IoT Security Top 20

Written by: Andrew Jamieson

November 3, 2016 - When making an IoT device here are the ‘top 20’ things to keep in mind.

By now, I’m sure most of you have at least heard of the latest wave of malware that is infecting ‘Internet of Things’ (IoT) devices, and causing massive problems through Distributed Denial of Service (DDoS) attacks.  There are actually multiple streams of this, the most common being Mirai, but with new types emerging at a disturbing rate.

I expect that this sort of attack will only increase into the future.  Why?  Well, if we leave aside the fact that it’s easy (I’ll get to that) – it’s also both profitable and powerful.  People are setting up services to ‘rent’ out their IoT botnets, literally as DDoS as a Service operations.  It’s been referred to as the ‘democratization of censorship’, by one of the first individuals to feel the full extent of this new tool.  If you have the cash, and you don’t like what someone is saying, you can now literally kick them off the Internet.  A recent attack all but crippled access to the Internet throughout a large part of the US, and was potentially a ‘revenge’ attack.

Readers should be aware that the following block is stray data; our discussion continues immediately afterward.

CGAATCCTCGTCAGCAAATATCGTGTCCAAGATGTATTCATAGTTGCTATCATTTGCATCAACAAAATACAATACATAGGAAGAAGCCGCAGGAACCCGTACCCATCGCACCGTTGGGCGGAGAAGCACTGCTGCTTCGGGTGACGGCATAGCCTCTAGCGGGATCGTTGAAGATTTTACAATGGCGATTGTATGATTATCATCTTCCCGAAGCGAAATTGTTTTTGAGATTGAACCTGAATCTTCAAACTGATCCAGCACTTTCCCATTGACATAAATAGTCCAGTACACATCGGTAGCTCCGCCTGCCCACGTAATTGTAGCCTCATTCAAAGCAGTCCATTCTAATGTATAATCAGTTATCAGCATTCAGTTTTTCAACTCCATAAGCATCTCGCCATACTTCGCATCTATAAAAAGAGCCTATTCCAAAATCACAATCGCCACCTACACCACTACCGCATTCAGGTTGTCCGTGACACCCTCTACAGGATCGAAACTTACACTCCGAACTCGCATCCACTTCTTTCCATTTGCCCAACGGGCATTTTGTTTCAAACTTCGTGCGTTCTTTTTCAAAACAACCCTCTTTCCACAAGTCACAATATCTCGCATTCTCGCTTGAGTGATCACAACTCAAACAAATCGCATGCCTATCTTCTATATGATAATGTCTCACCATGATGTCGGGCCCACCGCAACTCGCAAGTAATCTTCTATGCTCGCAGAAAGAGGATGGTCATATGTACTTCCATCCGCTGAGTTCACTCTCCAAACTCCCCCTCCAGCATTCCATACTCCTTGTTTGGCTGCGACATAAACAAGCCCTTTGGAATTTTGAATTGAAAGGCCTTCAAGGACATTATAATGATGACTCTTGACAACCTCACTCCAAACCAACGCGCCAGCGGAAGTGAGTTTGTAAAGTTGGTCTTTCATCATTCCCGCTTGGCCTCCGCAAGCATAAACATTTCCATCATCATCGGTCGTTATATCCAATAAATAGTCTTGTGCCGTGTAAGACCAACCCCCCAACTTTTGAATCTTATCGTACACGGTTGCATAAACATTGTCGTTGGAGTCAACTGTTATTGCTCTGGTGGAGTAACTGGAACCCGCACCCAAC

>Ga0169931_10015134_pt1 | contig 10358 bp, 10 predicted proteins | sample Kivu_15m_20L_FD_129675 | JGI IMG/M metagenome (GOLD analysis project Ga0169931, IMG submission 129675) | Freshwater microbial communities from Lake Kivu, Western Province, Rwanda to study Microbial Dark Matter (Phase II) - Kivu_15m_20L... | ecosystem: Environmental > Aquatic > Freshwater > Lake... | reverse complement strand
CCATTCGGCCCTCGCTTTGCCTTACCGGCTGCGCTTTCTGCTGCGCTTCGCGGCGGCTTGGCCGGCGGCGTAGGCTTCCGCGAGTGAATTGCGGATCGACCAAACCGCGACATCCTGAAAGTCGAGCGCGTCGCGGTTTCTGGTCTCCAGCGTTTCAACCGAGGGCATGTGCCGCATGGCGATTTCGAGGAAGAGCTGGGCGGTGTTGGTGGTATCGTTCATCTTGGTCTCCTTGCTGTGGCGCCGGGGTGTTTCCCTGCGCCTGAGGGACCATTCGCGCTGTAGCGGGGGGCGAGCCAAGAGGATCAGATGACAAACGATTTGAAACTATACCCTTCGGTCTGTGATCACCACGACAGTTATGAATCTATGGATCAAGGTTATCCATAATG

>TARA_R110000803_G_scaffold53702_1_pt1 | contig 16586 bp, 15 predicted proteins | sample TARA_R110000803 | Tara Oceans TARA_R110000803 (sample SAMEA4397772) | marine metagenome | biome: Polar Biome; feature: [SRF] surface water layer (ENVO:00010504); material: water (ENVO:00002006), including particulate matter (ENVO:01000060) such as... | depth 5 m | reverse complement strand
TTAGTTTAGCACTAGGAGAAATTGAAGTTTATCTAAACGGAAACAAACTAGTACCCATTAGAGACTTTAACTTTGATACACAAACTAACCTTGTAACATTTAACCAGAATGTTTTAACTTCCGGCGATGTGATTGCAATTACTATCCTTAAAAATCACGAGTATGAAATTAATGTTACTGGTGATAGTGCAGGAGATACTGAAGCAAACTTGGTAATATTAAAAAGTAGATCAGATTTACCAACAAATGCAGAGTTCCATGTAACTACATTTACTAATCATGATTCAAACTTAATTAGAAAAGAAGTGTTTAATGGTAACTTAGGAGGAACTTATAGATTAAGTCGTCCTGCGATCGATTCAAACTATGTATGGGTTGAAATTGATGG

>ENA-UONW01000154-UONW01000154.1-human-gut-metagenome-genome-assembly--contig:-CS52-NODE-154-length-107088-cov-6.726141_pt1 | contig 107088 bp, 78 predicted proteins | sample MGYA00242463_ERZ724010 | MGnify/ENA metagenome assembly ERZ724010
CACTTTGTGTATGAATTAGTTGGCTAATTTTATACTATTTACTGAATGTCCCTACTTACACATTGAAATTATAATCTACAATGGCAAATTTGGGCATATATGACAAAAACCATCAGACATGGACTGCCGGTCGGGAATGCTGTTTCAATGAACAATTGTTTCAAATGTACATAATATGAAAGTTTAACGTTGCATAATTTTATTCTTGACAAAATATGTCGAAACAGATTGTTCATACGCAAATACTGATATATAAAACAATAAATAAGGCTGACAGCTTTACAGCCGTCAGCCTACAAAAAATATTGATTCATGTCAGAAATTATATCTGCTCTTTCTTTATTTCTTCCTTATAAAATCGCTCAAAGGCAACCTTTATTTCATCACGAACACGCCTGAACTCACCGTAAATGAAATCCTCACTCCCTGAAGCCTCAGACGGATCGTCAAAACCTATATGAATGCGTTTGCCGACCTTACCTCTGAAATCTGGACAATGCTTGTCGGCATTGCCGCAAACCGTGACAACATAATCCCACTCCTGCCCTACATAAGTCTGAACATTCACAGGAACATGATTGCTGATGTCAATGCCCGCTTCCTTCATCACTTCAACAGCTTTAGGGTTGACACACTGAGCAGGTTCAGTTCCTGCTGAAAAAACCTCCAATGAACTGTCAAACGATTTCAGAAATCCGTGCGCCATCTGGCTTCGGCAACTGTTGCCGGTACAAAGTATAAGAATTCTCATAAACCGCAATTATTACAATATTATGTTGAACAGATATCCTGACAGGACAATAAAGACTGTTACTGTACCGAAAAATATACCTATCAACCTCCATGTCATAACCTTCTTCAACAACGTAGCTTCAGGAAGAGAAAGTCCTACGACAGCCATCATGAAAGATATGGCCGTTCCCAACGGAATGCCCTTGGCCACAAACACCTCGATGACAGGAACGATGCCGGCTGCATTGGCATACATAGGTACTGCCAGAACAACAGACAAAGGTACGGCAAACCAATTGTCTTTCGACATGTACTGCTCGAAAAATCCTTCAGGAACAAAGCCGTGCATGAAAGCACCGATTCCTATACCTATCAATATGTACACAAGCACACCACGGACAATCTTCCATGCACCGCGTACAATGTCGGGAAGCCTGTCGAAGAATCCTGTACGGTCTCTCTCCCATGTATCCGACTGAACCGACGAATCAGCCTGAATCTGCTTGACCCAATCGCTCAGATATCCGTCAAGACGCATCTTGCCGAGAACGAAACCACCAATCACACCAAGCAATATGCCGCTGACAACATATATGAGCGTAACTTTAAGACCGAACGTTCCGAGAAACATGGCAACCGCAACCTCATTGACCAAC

The sad thing is that many of these attacks are based on simple problems in the security of the devices they infect.  For example, the Mirai malware, as well as the more recent ‘new Aidra’ Linux/IRCTelnet malware, infects devices by attempting to log onto devices using a list of common (default) username/password combinations.  Sometimes these attacks are made more simple through the use of simple, and unsecured, protocols such as Telnet, or use other attack vectors that aim for weaknesses in the software of the IoT devices. 

We know how to fix these problems!

Now, I used to make stuff too – I understand the pressures on development, in terms of time and cost budgets.  Although simple things like default passwords don’t take a lot of time to fix (for example, you could generate unique passwords and print them on the serial number sticker), they can get lost in the push to get product to market.  I get it.  I’m not here to rail at the product vendors, to say that products are insecure and it’s the IoT apocalypse; I do think that we’re facing a genuine crisis here, but I also feel strongly that it’s not ‘too late’ and we have the opportunity to fix these problems before they get out of hand.